Cities with High-Tech Cred Foster Multi-Unit Home Starts

 
03/17/2020

[ Article was originally posted on www.constructconnect.com ]

By: Alex Carrick,

In the Big Apple, 81% of New Home Starts are Multiples

There are 50-plus U.S. metro statistical areas with populations of more than one million. In most those cities, single-family housing starts still account for a larger share of total unit starts than multiples. (The latter are mostly to be found in condo and apartment towers.)

Cities with High-tech ‘Cred’ Foster Multi-unit Home Starts Graphic

But in the biggest 15 cities, by population, more than half have multi-unit starts that exceed single-family starts. In other words, their number of units from multiples is now greater than 50% of their total number of units.

The statistics are based on residential building permits, but it is generally accepted by the analytics community that the words ‘permits’ and ‘starts’ can be used interchangeably.

Last year, in America’s three most populous cities, the shares of total units made up of multiples were as follows: New York, 81%; Los Angeles, 69%; and Chicago, 58%.

By the way, the Big Apple with a multiples-to-total ratio of 81% is, by far, the city in the U.S. with the most intense high-rise residential construction.

There’s another feature of those three cities that really stands out, though. In the latest annual period for which statistics are available, July 1, 2017 to July 1, 2018, they all recorded small declines in number of residents. N.Y. and L.A. were each -0.1% and Chicago, -0.2%.

Therefore, it’s more interesting to look at four cities, within the Top 15 for population, where not only are multiples a bigger share of the total, but where population is also on the rise.

Furthermore, it’s not just a coincidence that those four cities ? Boston, San Francisco, Seattle, and Washington, D.C. (two on the East Coast and two on the West Coast) ? are also high-tech and academic hubs. Their intellectual bona fides help attract fresh new streams of talent.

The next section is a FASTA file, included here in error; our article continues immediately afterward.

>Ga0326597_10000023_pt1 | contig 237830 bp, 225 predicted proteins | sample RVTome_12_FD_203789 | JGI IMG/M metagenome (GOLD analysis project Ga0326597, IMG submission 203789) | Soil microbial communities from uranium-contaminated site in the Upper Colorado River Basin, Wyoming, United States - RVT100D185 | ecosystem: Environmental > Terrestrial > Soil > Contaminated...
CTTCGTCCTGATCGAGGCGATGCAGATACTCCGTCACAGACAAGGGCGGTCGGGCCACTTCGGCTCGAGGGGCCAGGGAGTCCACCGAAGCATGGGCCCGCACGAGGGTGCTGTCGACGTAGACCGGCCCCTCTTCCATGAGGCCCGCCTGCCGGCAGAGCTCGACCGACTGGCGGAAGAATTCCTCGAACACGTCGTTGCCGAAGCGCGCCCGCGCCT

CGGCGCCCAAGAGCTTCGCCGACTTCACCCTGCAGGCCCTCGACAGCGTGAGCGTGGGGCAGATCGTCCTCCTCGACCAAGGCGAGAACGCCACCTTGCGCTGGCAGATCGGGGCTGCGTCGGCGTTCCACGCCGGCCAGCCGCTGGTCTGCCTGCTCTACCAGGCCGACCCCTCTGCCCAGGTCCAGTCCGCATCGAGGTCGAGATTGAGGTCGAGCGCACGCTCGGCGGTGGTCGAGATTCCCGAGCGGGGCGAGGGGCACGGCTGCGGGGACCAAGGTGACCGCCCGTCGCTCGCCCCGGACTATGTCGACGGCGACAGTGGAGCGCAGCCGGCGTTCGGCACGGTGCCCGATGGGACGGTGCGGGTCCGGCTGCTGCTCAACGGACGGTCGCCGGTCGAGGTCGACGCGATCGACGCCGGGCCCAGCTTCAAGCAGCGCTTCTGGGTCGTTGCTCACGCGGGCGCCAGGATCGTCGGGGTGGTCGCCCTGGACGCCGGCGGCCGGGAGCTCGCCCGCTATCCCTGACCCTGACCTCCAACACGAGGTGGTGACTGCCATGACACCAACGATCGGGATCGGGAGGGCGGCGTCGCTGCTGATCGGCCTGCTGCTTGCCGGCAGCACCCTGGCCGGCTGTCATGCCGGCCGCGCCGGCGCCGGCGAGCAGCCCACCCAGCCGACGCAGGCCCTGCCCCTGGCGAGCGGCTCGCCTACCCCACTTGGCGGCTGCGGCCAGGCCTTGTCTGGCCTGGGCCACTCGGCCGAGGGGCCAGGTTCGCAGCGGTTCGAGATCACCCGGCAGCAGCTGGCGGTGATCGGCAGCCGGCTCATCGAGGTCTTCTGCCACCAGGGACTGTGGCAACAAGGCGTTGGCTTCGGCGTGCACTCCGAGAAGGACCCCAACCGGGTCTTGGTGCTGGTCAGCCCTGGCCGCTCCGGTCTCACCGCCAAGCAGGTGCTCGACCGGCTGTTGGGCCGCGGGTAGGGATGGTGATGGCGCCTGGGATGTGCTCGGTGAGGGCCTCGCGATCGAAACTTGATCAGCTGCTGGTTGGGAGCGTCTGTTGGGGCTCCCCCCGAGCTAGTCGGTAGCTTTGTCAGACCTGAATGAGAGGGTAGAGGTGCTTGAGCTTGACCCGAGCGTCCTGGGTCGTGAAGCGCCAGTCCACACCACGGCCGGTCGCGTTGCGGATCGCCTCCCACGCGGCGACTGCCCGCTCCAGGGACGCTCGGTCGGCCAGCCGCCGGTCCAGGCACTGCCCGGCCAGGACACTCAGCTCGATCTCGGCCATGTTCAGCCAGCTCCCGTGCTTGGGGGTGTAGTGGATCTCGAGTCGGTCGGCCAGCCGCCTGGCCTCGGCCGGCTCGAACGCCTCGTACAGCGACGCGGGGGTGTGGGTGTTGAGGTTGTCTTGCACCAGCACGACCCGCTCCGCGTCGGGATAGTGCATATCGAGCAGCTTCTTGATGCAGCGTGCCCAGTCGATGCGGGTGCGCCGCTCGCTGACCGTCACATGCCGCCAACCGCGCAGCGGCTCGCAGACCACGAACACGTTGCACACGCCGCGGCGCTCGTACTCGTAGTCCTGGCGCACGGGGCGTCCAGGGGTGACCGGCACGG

Multis Surpass Singles in Boston for 8 Straight Years

Chart 1 highlights that single-family construction in the Boston MSA sank dramatically throughout the 00s and has not recovered since. But multi-family construction has shot up nicely since the 2008-09 recession.

Multis as a share of total housing starts in Boston have exceeded singles for the past eight years. The proportion of multis-to-total has gradually, but mostly steadily (except in 2016), climbed to the point where it is now 71%.

It will be shown in the next section that 71% as a share-of-total for multis is the same as in San Francisco.

Boston picked up an additional 31,000 residents in the latest year for which data is available, an annual gain of +0.6%.

Boston’s total residential unit permits or starts in 2019 compared with 2018 were +6.0% (i.e., 14,780 versus 13,970).

Graph 1: Boston-Cambridge-Newton Residential Building Permits

Boston-Cambridge-Newton Residential Building Permits Chart

'Residential permit' numbers serve as a proxy for 'housing starts'.

Data source: Census Bureau and National Association of Home Builders (NAHB).
Chart: ConstructConnect.

In San Francisco, Multis Ahead of Singles in 13 of Past 14 Years

San Francisco recorded a 20% drop in total new home starts in 2019 versus 2018. The exceptionally high cost of housing in The Bay area is scaring away buyers.

According to the National Association of Realtors (NAR), the median (i.e., with half lower and half higher) price tag on an existing single-family home in San Francisco in the fourth quarter of 2019 was $990,000, second dearest in the country behind San Jose’s $1.2 million. Boston’s comparable figure, at $483,000, was half as much.

San Francisco, which ranks 12th in the nation for population, was positioned 24th for total number of housing starts (14,100 units) last year. Just ahead of San Francisco in the ‘starts’ ranking was Boston (14,800 units), in 23rd spot.

San Francisco’s population rose by +0.4% between mid-2017 and mid-2018, which translates to an extra +19,000 people.

The green and red bottom-right-hand curves in Chart 2 shine a spotlight on the most noteworthy aspect of San Francisco’s homebuilding scene. In 13 of the past 14 years, with the recession year of 2009 as the only exception, multi-unit residential construction has beaten single-family construction, as a share of total.